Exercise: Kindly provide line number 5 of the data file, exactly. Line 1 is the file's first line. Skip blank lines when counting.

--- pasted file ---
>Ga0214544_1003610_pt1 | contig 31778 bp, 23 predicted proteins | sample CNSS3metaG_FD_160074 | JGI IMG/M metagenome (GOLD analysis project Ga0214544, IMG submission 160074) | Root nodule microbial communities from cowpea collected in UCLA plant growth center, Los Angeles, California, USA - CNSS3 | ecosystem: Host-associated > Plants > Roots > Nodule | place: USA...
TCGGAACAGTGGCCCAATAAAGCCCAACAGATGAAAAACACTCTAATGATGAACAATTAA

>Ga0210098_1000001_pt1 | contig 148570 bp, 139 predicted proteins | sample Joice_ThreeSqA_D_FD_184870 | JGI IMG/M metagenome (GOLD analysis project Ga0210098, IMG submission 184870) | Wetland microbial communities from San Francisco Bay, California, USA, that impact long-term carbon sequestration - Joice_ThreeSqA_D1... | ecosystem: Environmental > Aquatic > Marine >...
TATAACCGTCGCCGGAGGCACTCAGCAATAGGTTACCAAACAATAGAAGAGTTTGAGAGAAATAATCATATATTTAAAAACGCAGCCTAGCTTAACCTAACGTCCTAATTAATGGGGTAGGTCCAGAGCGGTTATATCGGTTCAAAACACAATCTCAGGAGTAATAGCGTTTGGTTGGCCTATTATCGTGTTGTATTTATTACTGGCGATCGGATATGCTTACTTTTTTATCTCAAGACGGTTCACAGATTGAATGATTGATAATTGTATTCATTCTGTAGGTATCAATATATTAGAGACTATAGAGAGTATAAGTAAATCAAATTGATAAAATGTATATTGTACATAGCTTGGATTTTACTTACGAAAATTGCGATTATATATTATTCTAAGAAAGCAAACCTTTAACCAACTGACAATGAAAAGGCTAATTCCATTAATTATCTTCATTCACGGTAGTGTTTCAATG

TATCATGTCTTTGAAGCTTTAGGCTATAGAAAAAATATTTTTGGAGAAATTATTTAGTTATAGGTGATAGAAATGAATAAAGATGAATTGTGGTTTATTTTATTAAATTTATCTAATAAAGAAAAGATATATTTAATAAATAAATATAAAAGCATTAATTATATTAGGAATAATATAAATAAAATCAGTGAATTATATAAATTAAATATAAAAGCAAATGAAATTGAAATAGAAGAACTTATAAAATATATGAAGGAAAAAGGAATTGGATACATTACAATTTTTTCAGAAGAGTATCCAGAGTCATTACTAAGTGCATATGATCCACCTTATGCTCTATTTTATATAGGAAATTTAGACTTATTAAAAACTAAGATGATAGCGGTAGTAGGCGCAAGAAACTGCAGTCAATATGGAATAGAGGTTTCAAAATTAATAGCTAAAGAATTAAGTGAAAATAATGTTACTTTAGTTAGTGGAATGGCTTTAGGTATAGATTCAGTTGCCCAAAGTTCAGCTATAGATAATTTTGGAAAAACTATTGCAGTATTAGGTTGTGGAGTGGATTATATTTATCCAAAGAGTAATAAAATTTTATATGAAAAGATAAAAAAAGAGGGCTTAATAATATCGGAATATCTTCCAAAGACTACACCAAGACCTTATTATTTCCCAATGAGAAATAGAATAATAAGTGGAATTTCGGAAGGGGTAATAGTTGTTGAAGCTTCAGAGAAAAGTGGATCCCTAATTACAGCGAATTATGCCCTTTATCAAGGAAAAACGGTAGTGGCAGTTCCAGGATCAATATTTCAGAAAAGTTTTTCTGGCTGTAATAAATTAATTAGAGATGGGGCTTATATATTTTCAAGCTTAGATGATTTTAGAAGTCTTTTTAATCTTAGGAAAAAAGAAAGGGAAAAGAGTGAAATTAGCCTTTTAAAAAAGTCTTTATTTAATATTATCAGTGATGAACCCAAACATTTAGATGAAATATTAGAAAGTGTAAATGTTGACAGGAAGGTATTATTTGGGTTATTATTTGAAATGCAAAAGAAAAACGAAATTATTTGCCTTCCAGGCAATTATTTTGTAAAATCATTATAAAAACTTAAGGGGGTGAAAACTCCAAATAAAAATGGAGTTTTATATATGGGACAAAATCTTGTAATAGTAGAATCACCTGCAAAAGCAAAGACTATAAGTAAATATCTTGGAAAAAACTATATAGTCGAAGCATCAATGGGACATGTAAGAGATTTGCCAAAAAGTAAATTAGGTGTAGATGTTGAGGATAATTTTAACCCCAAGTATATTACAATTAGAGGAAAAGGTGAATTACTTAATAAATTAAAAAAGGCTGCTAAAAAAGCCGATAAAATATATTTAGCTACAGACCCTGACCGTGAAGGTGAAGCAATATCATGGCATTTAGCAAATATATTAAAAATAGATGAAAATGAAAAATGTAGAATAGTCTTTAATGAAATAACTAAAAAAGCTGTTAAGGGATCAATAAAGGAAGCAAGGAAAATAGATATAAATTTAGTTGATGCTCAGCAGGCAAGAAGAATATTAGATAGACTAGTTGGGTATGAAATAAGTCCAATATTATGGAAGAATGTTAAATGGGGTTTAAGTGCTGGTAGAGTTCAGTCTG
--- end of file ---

TATCATGTCTTTGAAGCTTTAGGCTATAGAAAAAATATTTTTGGAGAAATTATTTAGTTATAGGTGATAGAAATGAATAAAGATGAATTGTGGTTTATTTTATTAAATTTATCTAATAAAGAAAAGATATATTTAATAAATAAATATAAAAGCATTAATTATATTAGGAATAATATAAATAAAATCAGTGAATTATATAAATTAAATATAAAAGCAAATGAAATTGAAATAGAAGAACTTATAAAATATATGAAGGAAAAAGGAATTGGATACATTACAATTTTTTCAGAAGAGTATCCAGAGTCATTACTAAGTGCATATGATCCACCTTATGCTCTATTTTATATAGGAAATTTAGACTTATTAAAAACTAAGATGATAGCGGTAGTAGGCGCAAGAAACTGCAGTCAATATGGAATAGAGGTTTCAAAATTAATAGCTAAAGAATTAAGTGAAAATAATGTTACTTTAGTTAGTGGAATGGCTTTAGGTATAGATTCAGTTGCCCAAAGTTCAGCTATAGATAATTTTGGAAAAACTATTGCAGTATTAGGTTGTGGAGTGGATTATATTTATCCAAAGAGTAATAAAATTTTATATGAAAAGATAAAAAAAGAGGGCTTAATAATATCGGAATATCTTCCAAAGACTACACCAAGACCTTATTATTTCCCAATGAGAAATAGAATAATAAGTGGAATTTCGGAAGGGGTAATAGTTGTTGAAGCTTCAGAGAAAAGTGGATCCCTAATTACAGCGAATTATGCCCTTTATCAAGGAAAAACGGTAGTGGCAGTTCCAGGATCAATATTTCAGAAAAGTTTTTCTGGCTGTAATAAATTAATTAGAGATGGGGCTTATATATTTTCAAGCTTAGATGATTTTAGAAGTCTTTTTAATCTTAGGAAAAAAGAAAGGGAAAAGAGTGAAATTAGCCTTTTAAAAAAGTCTTTATTTAATATTATCAGTGATGAACCCAAACATTTAGATGAAATATTAGAAAGTGTAAATGTTGACAGGAAGGTATTATTTGGGTTATTATTTGAAATGCAAAAGAAAAACGAAATTATTTGCCTTCCAGGCAATTATTTTGTAAAATCATTATAAAAACTTAAGGGGGTGAAAACTCCAAATAAAAATGGAGTTTTATATATGGGACAAAATCTTGTAATAGTAGAATCACCTGCAAAAGCAAAGACTATAAGTAAATATCTTGGAAAAAACTATATAGTCGAAGCATCAATGGGACATGTAAGAGATTTGCCAAAAAGTAAATTAGGTGTAGATGTTGAGGATAATTTTAACCCCAAGTATATTACAATTAGAGGAAAAGGTGAATTACTTAATAAATTAAAAAAGGCTGCTAAAAAAGCCGATAAAATATATTTAGCTACAGACCCTGACCGTGAAGGTGAAGCAATATCATGGCATTTAGCAAATATATTAAAAATAGATGAAAATGAAAAATGTAGAATAGTCTTTAATGAAATAACTAAAAAAGCTGTTAAGGGATCAATAAAGGAAGCAAGGAAAATAGATATAAATTTAGTTGATGCTCAGCAGGCAAGAAGAATATTAGATAGACTAGTTGGGTATGAAATAAGTCCAATATTATGGAAGAATGTTAAATGGGGTTTAAGTGCTGGTAGAGTTCAGTCTG